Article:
Council pay review set for April

York city councillors unanimously approved a 3.25 per cent raise for themselves and managers Monday.
The increase — which matches last year’s — will boost councillors’ annual wages to $16,765 from $16,240.
The mayor’s salary will increase to $68,490 from $62,845.
The city’s top wage earner, city manager Norbert Van Wyk, will see his salary increase to $133,400 from $129,200.
About 75 non-unionized staffers will receive the increase, which will add $220,000 to the city’s $117 million operating budget.
Some councillors spoke in support of the formula tying councillors’ raises to that approved for managers, superintendents, supervisors, directors and some specialists.
But others have questioned whether councillors’ workloads have grown to the point where it’s time to boost paycheques.
“It should be $30,000 to $36,000,” said Councillor Jeffrey Dawson.
In the last 25 years, council has gone from a one-third regular pay position to a job worth half or even two-thirds of a standard wage, he estimates.
“I’m to the point where it may not be politically correct to say we need more money — but we do need more money.”
Dawson said it’s worth taking a look at the issue when council looks at its wages among other things in April, as part of a mid-term review.
Mayor Gail Surkan is among those who thinks it’s time to take another look at what council gets paid.
“I know that there is more time required than there ever used to be and I know that the issues are much more complex,” said the mayor.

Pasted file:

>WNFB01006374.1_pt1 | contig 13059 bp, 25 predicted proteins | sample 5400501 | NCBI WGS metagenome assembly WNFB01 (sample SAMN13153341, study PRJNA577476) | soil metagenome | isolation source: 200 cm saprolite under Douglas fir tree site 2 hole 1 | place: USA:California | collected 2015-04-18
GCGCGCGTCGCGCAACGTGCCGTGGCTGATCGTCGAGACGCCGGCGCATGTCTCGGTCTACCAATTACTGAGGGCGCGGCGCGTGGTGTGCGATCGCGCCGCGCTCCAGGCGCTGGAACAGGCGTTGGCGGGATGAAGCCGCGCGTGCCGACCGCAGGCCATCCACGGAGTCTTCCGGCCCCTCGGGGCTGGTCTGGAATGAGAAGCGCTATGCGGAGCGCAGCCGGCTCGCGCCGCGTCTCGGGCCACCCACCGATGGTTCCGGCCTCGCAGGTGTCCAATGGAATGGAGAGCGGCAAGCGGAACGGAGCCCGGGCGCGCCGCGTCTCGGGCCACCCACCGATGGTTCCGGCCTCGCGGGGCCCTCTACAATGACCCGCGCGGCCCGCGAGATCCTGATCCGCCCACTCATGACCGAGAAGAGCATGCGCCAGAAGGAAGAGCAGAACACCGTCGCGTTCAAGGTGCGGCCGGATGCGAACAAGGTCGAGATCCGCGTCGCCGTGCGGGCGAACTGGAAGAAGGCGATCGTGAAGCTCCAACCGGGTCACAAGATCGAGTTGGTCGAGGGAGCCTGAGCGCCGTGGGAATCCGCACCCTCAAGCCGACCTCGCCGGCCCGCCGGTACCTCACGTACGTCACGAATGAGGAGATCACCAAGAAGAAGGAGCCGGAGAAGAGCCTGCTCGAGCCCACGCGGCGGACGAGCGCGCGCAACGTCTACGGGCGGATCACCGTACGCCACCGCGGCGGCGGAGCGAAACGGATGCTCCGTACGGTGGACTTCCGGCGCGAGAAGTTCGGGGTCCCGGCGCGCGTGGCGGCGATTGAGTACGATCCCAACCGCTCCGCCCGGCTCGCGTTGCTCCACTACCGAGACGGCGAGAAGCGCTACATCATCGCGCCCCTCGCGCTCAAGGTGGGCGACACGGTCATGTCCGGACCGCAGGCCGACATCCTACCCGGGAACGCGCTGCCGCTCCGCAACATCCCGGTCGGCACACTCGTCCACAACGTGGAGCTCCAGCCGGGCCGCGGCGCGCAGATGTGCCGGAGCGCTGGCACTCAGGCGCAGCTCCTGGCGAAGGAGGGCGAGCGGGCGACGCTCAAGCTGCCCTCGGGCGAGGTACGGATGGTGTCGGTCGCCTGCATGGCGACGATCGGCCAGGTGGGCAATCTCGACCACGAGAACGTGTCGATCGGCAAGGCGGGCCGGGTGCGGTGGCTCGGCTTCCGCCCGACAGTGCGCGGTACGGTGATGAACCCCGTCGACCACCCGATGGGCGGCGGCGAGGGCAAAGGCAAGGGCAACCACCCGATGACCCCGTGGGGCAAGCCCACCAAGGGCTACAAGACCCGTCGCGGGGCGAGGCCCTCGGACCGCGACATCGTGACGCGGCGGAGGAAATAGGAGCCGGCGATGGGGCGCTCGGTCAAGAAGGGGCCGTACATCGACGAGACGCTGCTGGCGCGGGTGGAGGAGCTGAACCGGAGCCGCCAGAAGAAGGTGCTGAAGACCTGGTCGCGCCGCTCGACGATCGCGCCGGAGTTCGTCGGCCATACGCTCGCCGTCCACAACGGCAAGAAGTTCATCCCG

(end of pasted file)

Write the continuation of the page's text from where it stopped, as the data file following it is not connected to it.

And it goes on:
“As a result of that I’m really sympathetic to (councillors’) views that they don’t feel at this point that they are getting adequate compensation.”
The issue has been raised that if the position doesn’t pay well enough it will be hard to attract a good cross-section of candidates.
“That’s a very real concern that I can understand and can agree with and is a substantial issue for us as we go forward.”
Surkan believes the public would support increased salaries for council if a good case was made for it.
“That’s where we need to focus on the process that we go through to ensure that when we do come up with a decision that we can support it, that it’s reasonable, that it reflects reasonable comparisons elsewhere in the private sector and the public sector, and that it reflects the kind of work that is being done.”
Councillor Larry Pimm supports the policy of tying council wages to what it pays its administrators.
“I think that is supportable and reasonable,” he said.
He noted the formula takes into account wages in other cities and tries to keep city staff in the middle of the pack.
“I support that policy. I think it’s the right way for us to go.
“If it’s good enough for our employees, surely it should be good enough for us.”
Councillor Lorna Watkinson-Zimmer said whether the job and the amount of pay match up depends on the time of year.
But she believes the job has grown beyond the one-third salary position it once was. She would support reviewing salaries in April.
“As a municipality grows, I think you have to treat the honorarium accordingly.”
Councillor Vesna Higham has also recently spoken out in favour or reviewing council wages, noting she spends more than 20 hours a week on municipal business.
More money would encourage a more diverse slate of candidates at election time, she said.